They also killed the XNA indie development platform, a platform I took considerable pains to familliarise myself with, causing me to have to learn to program for a THIRD time! I’ll do it… but this time I’ll make sure I use an engine that won’t disappear in a hurry and will be compatible with lots of different consoles and devices. We live and learn, right?! Unity is looking good right now… especially considering that I’ve heard a lot about it’s similarities with my first programming love, the now defunct Macromedia Director. While we might not see the first incarnation of PowerUp hitting the likes of PS4 and Wii U, I’m pretty sure that if the demand for a sequel is high enough, if and when it comes, it won’t just happen on Xbox and PC next time around.
By the same token, yeah. I’m expecting my next game to be a lot more device-universal too.
Q) What was the hardest part of the whole process?
There’s been a few hardships. At the beginning it was all about confidence. I wasn’t sure anybody would think me justified to even TRY to make a game. I know. Wierd isn’t it considering the great reviews that PowerUp seems to have managed. Still, for the first year or so, I was a rank amateur and terrified of showing my work off. Overcoming that was hard. Then there was the kickstarter. again, that underdeveloped sense of entitlement hung heavy around my neck, but the toughest part of that was the workload! The sheer multi-tasking non-stopness of it all. At the close of that campaign, I kinda just collapsed for a bit. The aftermath of the Kickstarter had its challenges too. I came out of that with a lot more commitments than I went in with. Commitments that I’m still pushing myself to meet to this day. I think it’s fair to say that I earned those software licences fair and square.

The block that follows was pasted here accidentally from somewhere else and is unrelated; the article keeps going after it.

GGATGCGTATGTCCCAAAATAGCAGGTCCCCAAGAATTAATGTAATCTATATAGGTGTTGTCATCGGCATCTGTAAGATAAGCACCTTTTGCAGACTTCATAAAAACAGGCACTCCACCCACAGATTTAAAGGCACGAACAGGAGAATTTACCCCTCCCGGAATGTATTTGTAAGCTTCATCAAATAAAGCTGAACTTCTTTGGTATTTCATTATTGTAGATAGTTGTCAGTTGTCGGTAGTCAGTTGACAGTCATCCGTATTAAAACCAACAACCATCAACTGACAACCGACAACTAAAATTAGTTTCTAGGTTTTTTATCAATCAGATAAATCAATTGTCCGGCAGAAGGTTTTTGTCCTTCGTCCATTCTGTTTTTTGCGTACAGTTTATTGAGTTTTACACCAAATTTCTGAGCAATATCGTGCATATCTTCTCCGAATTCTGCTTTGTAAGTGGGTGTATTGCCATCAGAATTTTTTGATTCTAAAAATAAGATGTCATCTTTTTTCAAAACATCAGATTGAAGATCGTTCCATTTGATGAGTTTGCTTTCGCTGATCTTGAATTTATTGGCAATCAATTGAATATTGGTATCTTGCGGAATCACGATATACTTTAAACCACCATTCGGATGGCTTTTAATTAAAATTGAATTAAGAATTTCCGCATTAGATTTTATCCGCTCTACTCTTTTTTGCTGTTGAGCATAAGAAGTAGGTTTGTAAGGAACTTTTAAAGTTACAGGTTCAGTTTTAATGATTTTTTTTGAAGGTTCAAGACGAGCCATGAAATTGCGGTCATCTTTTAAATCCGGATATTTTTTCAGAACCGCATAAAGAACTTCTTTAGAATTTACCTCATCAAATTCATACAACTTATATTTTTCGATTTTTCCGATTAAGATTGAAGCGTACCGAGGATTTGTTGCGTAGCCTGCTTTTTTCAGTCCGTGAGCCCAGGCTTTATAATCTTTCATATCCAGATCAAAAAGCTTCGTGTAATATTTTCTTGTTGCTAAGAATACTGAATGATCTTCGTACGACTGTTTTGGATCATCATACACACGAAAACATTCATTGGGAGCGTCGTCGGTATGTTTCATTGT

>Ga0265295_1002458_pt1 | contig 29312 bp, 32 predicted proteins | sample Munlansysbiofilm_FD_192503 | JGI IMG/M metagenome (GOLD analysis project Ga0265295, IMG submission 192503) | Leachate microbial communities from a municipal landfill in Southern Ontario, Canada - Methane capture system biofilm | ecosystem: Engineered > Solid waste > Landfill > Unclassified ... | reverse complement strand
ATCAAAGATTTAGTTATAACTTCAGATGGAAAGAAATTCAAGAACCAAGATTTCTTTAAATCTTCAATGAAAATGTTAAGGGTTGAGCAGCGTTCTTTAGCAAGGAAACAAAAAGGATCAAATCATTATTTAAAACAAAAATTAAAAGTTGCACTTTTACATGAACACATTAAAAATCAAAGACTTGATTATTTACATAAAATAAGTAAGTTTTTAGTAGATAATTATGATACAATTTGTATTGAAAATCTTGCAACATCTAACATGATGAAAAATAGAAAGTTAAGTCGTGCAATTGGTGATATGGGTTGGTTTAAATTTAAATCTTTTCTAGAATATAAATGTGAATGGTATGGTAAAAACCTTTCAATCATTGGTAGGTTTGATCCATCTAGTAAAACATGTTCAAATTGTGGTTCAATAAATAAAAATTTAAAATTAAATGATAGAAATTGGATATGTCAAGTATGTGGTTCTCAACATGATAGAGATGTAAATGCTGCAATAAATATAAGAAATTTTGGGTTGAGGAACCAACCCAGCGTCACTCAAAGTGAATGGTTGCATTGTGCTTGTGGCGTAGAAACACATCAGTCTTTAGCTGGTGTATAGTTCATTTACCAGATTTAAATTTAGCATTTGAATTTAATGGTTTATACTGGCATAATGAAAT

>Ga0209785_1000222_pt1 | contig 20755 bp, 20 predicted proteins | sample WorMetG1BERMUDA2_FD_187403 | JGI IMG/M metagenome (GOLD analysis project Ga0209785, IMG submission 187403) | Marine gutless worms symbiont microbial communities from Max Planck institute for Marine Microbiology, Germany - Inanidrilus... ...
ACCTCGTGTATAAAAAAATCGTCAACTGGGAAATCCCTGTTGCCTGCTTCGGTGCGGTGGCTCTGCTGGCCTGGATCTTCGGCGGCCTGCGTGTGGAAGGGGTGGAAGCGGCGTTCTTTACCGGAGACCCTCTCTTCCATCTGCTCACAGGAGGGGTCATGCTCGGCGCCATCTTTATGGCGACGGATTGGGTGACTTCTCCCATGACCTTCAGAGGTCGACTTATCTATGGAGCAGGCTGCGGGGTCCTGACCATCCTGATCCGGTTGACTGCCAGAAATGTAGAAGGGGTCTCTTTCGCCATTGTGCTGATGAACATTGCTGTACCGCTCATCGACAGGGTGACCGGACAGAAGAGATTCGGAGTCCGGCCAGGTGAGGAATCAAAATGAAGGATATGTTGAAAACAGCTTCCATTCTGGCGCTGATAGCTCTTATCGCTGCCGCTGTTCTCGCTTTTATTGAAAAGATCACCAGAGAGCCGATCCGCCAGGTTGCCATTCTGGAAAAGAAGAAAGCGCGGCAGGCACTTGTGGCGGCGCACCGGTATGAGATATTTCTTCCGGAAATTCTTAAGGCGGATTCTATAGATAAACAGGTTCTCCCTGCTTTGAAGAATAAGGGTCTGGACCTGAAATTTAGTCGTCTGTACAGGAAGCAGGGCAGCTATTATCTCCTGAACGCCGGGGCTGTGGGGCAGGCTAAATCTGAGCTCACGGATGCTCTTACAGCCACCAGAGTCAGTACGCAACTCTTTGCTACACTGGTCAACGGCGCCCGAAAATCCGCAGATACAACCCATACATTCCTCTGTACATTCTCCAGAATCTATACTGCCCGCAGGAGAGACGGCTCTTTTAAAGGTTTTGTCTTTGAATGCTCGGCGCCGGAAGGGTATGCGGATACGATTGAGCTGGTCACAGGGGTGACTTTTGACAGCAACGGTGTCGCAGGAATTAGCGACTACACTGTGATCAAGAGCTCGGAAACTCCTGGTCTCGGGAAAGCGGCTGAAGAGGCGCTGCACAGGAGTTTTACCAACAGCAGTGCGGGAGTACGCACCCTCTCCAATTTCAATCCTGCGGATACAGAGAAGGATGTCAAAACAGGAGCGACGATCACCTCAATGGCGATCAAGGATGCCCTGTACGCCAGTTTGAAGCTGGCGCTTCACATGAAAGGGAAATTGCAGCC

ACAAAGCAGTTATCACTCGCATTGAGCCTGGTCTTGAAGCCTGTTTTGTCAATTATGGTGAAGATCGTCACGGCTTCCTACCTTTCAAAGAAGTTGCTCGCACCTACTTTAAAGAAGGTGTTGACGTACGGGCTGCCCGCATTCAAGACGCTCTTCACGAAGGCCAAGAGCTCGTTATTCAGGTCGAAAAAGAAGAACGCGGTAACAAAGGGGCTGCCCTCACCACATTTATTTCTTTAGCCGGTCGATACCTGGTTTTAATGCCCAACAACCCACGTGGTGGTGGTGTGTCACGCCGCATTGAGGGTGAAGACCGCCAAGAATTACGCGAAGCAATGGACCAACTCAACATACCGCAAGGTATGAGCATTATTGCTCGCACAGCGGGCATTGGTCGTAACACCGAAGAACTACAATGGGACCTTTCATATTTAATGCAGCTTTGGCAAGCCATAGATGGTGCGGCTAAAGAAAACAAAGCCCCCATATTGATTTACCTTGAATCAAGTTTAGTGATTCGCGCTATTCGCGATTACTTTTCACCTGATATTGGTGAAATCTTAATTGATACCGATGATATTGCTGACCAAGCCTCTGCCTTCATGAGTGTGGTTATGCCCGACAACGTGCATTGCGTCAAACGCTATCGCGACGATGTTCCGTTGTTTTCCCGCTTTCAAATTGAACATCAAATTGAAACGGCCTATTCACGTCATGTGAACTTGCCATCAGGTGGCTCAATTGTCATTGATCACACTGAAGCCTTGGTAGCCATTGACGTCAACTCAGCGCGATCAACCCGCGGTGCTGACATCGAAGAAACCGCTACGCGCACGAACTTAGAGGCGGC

But right now, the toughest part is plain and simple, money! See, I budgeted for up to about now… budgeted really well too. My partner and I threw all of our savings at this, and I carefully scheduled my deadlines to be both realistic, and within that budget, but it was never going to be easy and it was always going to be tight. …At the end of the day though, the fact remains that Microsoft won’t be parting with my money until 45 days after the end of the quarter! That’s quite a way away and we’re already struggling to make ends meet. Having cancelled all our little luxuries, now we’re skipping meals to make the food last! There’s a lot of talk of victory laps in the indie press when it comes to PowerUp, but the fact remains, Jo and I are working as hard as ever and edging ever closer to that ever widening UK poverty band. We’re tired, hungry and still waiting to see any financial reward come from this little adventure.
If I’m honest, despite all the love I’m getting from the gamers (thanks guys), despite all the accolades the game is recieving in public forums, THIS is the hardest bit… But Jo and I are made of stern stuff. We’ll get through it.
Anything else you want us to know about the game and yourself?
Not a lot really, just that PowerUp is out there on XBLIG right now with a pretty comprehensive FREE trial version.
The PC version will be up and out later this year too. I’m hopefully going to go for a Steam Greenlight release and really REALLY need all the support I can get there when the time comes.
I’ve also just released the PowerUp soundtrack on Bandcamp. Those guys have no trouble paying and it’s on a you-name-the-price basis, which basically means FREE if you like, so I’d appreciate as many people as possible checking that out. Here’s the link.